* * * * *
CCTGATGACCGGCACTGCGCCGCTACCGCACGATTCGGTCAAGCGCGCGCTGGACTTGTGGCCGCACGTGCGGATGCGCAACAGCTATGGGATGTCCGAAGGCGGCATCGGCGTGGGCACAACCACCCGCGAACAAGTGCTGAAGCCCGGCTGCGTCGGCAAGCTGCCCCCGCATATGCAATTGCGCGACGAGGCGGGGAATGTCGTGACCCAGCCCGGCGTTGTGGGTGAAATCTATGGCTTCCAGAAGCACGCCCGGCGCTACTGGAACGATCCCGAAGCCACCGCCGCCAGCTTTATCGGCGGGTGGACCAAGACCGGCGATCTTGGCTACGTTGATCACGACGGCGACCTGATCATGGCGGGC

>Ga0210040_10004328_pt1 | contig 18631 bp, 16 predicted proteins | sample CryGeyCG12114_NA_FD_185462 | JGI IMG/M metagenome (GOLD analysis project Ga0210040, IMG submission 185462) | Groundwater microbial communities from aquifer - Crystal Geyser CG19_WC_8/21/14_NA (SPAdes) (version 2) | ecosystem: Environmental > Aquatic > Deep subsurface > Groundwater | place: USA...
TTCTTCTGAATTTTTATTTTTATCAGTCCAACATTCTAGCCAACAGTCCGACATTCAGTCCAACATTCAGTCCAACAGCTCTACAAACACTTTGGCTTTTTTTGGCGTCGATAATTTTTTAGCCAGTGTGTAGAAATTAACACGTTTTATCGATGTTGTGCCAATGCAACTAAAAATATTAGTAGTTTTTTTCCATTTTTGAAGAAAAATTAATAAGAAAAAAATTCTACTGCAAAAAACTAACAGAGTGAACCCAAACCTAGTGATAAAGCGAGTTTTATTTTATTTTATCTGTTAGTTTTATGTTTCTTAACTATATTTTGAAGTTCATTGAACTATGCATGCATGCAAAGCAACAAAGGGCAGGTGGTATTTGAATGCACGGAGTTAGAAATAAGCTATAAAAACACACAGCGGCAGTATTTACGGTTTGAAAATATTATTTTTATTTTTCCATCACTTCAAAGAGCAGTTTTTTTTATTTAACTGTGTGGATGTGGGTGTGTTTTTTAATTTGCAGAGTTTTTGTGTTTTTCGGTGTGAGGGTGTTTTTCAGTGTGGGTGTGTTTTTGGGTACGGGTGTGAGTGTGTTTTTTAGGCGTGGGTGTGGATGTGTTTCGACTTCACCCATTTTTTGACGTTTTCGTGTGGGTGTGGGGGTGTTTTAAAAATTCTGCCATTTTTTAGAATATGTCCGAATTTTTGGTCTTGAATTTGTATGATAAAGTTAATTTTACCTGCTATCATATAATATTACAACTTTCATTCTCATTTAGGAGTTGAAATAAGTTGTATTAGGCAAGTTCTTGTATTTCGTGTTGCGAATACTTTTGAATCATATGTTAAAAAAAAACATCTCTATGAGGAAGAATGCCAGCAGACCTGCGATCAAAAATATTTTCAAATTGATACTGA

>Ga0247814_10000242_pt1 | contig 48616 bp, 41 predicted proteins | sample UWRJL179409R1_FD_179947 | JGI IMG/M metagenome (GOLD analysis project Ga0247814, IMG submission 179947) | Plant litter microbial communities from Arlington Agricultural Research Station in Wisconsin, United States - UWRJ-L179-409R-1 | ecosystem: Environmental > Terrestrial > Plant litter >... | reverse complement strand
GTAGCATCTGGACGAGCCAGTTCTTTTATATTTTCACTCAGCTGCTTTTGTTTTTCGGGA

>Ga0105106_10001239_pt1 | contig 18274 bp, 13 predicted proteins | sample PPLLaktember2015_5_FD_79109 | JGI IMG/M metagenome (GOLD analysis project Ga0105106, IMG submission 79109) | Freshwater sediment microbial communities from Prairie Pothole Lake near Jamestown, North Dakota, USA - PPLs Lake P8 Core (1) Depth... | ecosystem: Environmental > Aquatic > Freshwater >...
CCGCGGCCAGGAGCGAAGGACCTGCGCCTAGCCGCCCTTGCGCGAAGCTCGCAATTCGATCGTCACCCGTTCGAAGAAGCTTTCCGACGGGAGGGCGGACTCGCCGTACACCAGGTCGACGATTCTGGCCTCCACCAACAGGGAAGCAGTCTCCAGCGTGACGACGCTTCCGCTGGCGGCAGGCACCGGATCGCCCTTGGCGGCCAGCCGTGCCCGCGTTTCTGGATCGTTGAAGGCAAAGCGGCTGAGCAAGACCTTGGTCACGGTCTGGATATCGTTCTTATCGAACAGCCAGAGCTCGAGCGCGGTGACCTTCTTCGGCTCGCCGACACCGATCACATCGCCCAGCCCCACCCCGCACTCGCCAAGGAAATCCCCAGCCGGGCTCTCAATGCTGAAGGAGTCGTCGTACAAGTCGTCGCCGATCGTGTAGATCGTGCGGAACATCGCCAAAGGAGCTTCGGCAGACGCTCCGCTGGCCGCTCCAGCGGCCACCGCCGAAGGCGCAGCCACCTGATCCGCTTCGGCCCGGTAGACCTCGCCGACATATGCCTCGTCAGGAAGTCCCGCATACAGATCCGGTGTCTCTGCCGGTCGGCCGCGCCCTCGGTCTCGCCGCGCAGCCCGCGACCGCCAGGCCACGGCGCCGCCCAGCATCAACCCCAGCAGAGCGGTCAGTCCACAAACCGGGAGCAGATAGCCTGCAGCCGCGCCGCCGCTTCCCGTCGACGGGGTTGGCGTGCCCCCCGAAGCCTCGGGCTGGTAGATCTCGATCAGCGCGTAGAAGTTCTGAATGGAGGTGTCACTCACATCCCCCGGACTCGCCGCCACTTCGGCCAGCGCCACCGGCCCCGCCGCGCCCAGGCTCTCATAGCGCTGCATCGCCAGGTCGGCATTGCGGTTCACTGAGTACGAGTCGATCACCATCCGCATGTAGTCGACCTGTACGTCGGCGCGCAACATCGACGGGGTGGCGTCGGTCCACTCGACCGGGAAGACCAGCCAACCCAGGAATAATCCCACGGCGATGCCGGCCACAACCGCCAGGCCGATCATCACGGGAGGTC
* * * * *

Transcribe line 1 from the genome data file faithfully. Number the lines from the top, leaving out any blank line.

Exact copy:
CCTGATGACCGGCACTGCGCCGCTACCGCACGATTCGGTCAAGCGCGCGCTGGACTTGTGGCCGCACGTGCGGATGCGCAACAGCTATGGGATGTCCGAAGGCGGCATCGGCGTGGGCACAACCACCCGCGAACAAGTGCTGAAGCCCGGCTGCGTCGGCAAGCTGCCCCCGCATATGCAATTGCGCGACGAGGCGGGGAATGTCGTGACCCAGCCCGGCGTTGTGGGTGAAATCTATGGCTTCCAGAAGCACGCCCGGCGCTACTGGAACGATCCCGAAGCCACCGCCGCCAGCTTTATCGGCGGGTGGACCAAGACCGGCGATCTTGGCTACGTTGATCACGACGGCGACCTGATCATGGCGGGC